It should be no surprise that the Democrats are using the GOP union-busting crusade as leverage to re-establish credibility with labor. This is exactly what we should expect them to do. There is virtually no cost to doing so, since the GOP is taking such an extreme position (attacking bargaining rights as such, rather than simply forcing workers to accept austerity in bargaining situations). The Dems can join in the wide public condemnation of the attack on bargaining rights as such, while keeping in line with their national perspective regarding the need for austerity for working people. They don't have to do much in the way of passing any new legislation, they needn't even commit funds to assuaging the corrosive effects of the economic crisis on workers' living standards. All that's required of them is that they stand up and say a few fine words in defense of labor- and in return they are able to generate cheap political capital with labor and pump up a legion of willing foot-soldiers for the next election cycle. It's a great deal for the opportunistic Democrats, but its a short-sighted and ultimately futile one for labor.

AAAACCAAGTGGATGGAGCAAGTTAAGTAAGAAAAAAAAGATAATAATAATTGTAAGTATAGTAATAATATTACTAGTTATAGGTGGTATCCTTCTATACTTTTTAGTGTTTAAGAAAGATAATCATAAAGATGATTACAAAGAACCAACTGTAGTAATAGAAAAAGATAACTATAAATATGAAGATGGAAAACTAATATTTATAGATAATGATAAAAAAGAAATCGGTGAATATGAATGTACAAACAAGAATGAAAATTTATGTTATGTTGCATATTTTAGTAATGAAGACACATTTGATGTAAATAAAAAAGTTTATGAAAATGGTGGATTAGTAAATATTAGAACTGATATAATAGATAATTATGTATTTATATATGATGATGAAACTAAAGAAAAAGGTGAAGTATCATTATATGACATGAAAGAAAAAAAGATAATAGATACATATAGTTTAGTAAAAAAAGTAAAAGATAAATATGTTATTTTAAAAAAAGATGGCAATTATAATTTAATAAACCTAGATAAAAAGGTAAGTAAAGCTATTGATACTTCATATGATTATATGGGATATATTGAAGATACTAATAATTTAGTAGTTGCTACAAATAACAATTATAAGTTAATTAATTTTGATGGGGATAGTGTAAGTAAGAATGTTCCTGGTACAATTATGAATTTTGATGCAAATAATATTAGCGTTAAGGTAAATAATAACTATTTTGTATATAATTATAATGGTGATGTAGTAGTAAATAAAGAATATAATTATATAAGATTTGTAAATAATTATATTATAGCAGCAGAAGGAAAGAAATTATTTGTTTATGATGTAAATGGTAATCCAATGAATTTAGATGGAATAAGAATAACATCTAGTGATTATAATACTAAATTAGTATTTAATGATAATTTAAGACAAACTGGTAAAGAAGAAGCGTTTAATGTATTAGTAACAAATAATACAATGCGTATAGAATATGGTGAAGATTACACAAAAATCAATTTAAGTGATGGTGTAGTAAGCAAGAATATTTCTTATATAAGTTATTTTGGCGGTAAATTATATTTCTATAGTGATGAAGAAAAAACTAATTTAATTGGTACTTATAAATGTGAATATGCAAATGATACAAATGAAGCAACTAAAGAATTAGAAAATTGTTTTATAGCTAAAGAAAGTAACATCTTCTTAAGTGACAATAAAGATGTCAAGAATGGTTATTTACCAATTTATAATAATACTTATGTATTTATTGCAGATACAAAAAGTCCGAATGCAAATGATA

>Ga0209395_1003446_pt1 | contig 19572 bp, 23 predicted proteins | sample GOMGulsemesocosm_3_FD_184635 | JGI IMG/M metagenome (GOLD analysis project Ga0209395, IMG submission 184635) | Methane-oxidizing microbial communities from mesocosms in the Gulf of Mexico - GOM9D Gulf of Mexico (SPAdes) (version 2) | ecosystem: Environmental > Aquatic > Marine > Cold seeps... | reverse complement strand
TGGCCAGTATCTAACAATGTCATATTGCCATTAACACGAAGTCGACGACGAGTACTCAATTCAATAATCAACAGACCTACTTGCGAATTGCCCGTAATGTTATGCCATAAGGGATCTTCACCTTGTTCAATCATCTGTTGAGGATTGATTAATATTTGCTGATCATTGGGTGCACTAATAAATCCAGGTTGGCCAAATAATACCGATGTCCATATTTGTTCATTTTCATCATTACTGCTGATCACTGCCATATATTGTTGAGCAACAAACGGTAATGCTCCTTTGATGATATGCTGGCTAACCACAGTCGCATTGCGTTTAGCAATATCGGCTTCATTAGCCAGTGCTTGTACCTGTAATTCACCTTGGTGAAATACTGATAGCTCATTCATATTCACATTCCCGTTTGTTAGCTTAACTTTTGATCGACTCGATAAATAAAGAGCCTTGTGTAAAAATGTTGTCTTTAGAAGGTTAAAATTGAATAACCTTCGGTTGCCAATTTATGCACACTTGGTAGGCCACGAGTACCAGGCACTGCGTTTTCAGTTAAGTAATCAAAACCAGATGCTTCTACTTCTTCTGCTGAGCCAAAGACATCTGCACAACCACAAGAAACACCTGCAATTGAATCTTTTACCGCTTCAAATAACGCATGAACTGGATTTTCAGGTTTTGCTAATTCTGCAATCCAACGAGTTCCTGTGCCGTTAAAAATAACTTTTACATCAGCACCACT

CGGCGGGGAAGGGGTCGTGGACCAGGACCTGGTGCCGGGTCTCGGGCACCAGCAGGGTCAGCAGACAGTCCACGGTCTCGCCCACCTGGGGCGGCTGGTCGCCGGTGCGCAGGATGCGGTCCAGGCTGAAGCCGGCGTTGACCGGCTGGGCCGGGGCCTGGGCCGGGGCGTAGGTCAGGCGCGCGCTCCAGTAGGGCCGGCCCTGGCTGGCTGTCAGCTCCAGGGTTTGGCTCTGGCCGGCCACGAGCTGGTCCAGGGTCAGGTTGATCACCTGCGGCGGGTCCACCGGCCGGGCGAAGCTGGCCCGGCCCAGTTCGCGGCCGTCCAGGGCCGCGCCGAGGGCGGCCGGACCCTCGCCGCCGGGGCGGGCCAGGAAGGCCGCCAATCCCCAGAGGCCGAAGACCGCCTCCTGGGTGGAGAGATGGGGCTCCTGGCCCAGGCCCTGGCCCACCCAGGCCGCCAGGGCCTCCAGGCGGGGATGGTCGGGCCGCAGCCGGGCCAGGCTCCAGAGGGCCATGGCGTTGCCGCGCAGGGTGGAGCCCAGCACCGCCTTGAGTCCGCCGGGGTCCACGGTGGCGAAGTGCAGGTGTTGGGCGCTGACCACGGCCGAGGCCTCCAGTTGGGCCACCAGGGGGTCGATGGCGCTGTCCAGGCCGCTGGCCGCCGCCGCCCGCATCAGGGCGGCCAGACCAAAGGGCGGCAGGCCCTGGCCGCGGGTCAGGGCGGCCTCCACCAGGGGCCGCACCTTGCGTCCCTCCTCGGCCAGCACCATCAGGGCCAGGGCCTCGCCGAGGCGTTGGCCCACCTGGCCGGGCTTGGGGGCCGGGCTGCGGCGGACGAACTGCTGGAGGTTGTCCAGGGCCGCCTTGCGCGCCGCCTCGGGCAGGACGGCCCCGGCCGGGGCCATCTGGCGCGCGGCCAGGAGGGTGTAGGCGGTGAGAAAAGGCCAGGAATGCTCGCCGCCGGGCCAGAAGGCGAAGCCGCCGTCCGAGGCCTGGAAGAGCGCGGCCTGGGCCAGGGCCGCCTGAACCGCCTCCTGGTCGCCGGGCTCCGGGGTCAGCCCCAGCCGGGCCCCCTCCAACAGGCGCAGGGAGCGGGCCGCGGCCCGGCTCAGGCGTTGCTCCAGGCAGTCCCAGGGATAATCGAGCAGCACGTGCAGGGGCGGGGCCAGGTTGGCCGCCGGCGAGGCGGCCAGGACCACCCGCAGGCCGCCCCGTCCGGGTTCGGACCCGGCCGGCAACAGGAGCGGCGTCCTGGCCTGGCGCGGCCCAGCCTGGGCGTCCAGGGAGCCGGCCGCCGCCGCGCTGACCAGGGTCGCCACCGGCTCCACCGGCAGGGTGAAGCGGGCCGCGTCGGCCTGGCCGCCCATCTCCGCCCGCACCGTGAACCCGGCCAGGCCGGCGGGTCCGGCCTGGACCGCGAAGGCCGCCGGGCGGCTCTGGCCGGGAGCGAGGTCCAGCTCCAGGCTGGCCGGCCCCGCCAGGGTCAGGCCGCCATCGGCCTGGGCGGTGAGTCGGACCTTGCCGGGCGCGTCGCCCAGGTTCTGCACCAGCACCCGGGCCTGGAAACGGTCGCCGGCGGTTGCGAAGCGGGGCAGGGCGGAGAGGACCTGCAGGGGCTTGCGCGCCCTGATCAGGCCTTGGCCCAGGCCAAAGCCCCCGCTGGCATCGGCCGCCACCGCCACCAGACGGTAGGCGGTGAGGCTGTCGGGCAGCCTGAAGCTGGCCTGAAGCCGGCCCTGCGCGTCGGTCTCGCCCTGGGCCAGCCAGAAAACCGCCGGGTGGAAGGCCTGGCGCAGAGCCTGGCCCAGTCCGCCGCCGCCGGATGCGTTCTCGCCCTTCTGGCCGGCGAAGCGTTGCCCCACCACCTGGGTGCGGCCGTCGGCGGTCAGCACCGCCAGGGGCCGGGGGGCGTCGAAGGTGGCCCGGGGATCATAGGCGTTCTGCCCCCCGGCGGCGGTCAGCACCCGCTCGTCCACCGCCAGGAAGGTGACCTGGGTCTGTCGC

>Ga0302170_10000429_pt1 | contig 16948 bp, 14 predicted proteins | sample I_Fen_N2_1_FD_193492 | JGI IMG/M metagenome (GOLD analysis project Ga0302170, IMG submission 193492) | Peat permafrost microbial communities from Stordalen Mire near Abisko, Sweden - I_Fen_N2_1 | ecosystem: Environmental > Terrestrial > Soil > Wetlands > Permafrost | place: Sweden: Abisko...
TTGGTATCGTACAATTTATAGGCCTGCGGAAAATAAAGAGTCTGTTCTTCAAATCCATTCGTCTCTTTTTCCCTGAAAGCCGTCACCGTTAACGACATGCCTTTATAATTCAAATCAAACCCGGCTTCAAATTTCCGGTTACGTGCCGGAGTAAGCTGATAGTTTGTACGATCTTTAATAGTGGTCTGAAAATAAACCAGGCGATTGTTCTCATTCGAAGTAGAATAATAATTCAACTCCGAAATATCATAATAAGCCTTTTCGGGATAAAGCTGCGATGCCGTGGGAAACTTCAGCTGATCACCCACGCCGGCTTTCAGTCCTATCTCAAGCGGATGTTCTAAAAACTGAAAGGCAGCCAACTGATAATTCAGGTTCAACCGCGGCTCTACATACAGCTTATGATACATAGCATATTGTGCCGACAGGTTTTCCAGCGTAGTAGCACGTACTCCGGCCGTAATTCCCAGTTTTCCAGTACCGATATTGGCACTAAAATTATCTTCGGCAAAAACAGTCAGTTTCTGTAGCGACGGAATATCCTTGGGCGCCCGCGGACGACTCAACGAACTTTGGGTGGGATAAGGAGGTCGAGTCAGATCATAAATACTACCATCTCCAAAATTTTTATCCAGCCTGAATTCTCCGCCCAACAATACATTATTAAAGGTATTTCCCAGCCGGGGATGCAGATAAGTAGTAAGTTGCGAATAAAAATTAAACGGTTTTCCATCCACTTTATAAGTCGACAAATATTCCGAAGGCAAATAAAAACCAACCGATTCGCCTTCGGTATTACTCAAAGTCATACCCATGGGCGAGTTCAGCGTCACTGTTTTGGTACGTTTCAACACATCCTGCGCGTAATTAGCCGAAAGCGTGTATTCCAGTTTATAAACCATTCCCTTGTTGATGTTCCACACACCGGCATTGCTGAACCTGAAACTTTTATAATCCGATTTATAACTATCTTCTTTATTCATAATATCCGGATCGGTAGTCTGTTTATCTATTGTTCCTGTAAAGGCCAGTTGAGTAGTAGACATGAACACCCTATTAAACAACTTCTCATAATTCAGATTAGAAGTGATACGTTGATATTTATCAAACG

Though we are under great pressure to forge the recent past in a business society whose media is dominated by the ephemeral swells of spectacle, we would do well to recall what the post-2008 election terrain looked like. Obama, a young, extremely popular, enthusiastically-supported, and allegedly progressive president had just taken office. The fact that he isn't white made his election all the more significant. The Democrats had won the largest majorities in the Senate (filibuster-proof, super-majorities) and House that we have seen in generations. They had massive public support, huge congressional majorities, and a clear mandate to put forward bold, progressive reforms of the sort exemplified in the more left-wing elements of the New Deal and Great Society. Obama, in particular, had talked tough in the campaign about the need to pass the much-needed Employee Free Choice Act. He had even said to roaring crowds of workers that he would fight, tooth-and-nail to ensure that it passed. Yet what happened?
The Democrats didn't even try to bring the bill to the floor. Obama was silent. They let it die in the early months of their rule, despite having the muscle to push it through relatively easily. Don't forget: they had the trifecta: big majorities in the House, super-majority in the Senate, and a popular young President. If you can't pass a bill designed to undo the most anti-labor laws (see Taft-Hartley) with majorities like that, when can you be expected to do it? Are we supposed to wait until the Democrats get even bigger majorities? What are we fighting for when we, as supporters of the working class, try to get Democrats elected?